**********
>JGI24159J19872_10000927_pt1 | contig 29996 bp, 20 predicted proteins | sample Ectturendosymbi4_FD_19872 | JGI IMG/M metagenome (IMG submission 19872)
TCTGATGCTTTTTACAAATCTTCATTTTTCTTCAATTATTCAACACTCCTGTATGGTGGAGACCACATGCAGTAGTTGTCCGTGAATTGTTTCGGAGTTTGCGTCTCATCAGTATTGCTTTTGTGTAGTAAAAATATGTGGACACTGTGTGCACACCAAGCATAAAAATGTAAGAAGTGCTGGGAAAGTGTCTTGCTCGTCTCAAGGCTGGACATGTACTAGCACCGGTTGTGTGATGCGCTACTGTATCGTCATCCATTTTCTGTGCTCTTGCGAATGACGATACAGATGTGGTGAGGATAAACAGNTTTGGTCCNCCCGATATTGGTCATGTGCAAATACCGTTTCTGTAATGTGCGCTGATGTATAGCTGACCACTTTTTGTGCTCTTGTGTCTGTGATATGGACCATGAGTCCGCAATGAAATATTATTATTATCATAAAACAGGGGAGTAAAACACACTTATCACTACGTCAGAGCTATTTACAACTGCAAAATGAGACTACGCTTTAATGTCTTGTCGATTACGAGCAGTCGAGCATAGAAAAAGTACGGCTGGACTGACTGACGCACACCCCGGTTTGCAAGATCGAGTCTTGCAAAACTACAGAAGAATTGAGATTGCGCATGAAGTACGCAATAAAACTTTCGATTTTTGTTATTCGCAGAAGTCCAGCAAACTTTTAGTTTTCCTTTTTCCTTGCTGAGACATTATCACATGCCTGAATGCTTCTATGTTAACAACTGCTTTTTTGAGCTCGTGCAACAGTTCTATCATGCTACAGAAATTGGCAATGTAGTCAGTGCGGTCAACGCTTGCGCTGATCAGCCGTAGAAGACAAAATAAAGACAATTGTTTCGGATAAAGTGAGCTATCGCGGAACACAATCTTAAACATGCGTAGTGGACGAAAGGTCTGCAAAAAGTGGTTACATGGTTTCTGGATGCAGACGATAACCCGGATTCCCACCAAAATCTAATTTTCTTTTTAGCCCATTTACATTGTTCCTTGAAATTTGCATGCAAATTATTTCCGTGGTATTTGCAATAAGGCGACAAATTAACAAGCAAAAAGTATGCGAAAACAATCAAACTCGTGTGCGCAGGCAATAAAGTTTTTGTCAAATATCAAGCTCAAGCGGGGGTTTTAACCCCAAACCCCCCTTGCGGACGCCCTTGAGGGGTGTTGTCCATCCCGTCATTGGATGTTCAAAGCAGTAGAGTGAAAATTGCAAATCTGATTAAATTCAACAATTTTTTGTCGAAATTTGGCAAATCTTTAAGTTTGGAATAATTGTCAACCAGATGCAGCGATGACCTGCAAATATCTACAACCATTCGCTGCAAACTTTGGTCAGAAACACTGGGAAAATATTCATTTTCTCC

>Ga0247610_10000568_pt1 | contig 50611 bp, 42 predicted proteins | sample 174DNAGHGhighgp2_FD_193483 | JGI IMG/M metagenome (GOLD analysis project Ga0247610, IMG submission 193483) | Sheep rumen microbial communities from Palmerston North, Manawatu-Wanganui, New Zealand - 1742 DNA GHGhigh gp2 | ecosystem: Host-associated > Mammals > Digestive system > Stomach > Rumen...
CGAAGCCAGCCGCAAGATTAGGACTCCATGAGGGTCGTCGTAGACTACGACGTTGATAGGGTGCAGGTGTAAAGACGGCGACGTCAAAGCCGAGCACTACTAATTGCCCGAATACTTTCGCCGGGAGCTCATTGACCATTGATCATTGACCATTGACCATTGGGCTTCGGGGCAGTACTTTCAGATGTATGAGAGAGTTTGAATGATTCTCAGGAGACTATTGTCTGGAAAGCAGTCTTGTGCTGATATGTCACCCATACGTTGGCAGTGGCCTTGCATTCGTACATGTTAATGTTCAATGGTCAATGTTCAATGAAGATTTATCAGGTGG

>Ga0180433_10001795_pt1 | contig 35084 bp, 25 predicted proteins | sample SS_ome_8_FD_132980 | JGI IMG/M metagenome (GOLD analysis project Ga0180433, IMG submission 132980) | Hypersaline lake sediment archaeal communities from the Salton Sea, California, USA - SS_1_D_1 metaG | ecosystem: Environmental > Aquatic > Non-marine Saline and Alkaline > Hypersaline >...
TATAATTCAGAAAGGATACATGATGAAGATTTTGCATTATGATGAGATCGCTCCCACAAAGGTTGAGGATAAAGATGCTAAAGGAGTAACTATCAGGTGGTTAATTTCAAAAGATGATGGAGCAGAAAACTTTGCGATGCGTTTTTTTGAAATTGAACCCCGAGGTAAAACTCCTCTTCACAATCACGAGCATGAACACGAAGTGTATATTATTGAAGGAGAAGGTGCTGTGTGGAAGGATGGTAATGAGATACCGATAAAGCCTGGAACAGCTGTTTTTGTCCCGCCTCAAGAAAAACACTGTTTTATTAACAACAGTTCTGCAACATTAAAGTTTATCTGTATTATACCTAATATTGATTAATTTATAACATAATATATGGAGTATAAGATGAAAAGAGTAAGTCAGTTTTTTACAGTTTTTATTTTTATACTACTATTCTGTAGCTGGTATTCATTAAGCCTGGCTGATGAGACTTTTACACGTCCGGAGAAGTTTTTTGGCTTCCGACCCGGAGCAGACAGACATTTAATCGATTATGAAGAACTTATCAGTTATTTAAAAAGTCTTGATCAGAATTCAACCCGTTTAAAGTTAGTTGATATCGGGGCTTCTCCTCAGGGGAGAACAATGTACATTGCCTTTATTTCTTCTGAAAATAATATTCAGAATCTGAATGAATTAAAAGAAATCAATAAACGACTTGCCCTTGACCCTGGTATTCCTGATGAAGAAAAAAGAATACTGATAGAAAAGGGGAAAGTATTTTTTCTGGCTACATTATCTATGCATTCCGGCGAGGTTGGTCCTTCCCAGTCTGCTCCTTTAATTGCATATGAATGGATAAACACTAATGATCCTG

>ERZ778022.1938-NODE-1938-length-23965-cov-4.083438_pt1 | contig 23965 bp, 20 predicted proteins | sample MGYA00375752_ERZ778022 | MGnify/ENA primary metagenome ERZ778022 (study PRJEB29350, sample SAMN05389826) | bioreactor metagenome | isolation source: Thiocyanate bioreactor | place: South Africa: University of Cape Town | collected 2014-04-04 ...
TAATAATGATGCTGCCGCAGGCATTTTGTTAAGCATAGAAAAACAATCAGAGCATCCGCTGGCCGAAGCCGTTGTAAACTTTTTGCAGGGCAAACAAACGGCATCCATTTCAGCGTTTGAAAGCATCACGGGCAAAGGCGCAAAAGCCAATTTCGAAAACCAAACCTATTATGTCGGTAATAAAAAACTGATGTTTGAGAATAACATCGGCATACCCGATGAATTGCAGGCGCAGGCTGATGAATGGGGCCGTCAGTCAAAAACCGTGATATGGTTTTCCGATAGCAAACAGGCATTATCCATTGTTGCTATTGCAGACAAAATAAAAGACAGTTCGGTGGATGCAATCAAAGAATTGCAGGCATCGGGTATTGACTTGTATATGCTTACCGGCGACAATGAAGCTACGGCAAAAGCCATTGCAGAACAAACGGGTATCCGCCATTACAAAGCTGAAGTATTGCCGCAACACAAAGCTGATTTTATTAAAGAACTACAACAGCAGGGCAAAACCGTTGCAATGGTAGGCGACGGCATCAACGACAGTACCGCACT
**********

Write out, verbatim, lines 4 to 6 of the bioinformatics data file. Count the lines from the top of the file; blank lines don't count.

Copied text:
CGAAGCCAGCCGCAAGATTAGGACTCCATGAGGGTCGTCGTAGACTACGACGTTGATAGGGTGCAGGTGTAAAGACGGCGACGTCAAAGCCGAGCACTACTAATTGCCCGAATACTTTCGCCGGGAGCTCATTGACCATTGATCATTGACCATTGACCATTGGGCTTCGGGGCAGTACTTTCAGATGTATGAGAGAGTTTGAATGATTCTCAGGAGACTATTGTCTGGAAAGCAGTCTTGTGCTGATATGTCACCCATACGTTGGCAGTGGCCTTGCATTCGTACATGTTAATGTTCAATGGTCAATGTTCAATGAAGATTTATCAGGTGG

>Ga0180433_10001795_pt1 | contig 35084 bp, 25 predicted proteins | sample SS_ome_8_FD_132980 | JGI IMG/M metagenome (GOLD analysis project Ga0180433, IMG submission 132980) | Hypersaline lake sediment archaeal communities from the Salton Sea, California, USA - SS_1_D_1 metaG | ecosystem: Environmental > Aquatic > Non-marine Saline and Alkaline > Hypersaline >...
TATAATTCAGAAAGGATACATGATGAAGATTTTGCATTATGATGAGATCGCTCCCACAAAGGTTGAGGATAAAGATGCTAAAGGAGTAACTATCAGGTGGTTAATTTCAAAAGATGATGGAGCAGAAAACTTTGCGATGCGTTTTTTTGAAATTGAACCCCGAGGTAAAACTCCTCTTCACAATCACGAGCATGAACACGAAGTGTATATTATTGAAGGAGAAGGTGCTGTGTGGAAGGATGGTAATGAGATACCGATAAAGCCTGGAACAGCTGTTTTTGTCCCGCCTCAAGAAAAACACTGTTTTATTAACAACAGTTCTGCAACATTAAAGTTTATCTGTATTATACCTAATATTGATTAATTTATAACATAATATATGGAGTATAAGATGAAAAGAGTAAGTCAGTTTTTTACAGTTTTTATTTTTATACTACTATTCTGTAGCTGGTATTCATTAAGCCTGGCTGATGAGACTTTTACACGTCCGGAGAAGTTTTTTGGCTTCCGACCCGGAGCAGACAGACATTTAATCGATTATGAAGAACTTATCAGTTATTTAAAAAGTCTTGATCAGAATTCAACCCGTTTAAAGTTAGTTGATATCGGGGCTTCTCCTCAGGGGAGAACAATGTACATTGCCTTTATTTCTTCTGAAAATAATATTCAGAATCTGAATGAATTAAAAGAAATCAATAAACGACTTGCCCTTGACCCTGGTATTCCTGATGAAGAAAAAAGAATACTGATAGAAAAGGGGAAAGTATTTTTTCTGGCTACATTATCTATGCATTCCGGCGAGGTTGGTCCTTCCCAGTCTGCTCCTTTAATTGCATATGAATGGATAAACACTAATGATCCTG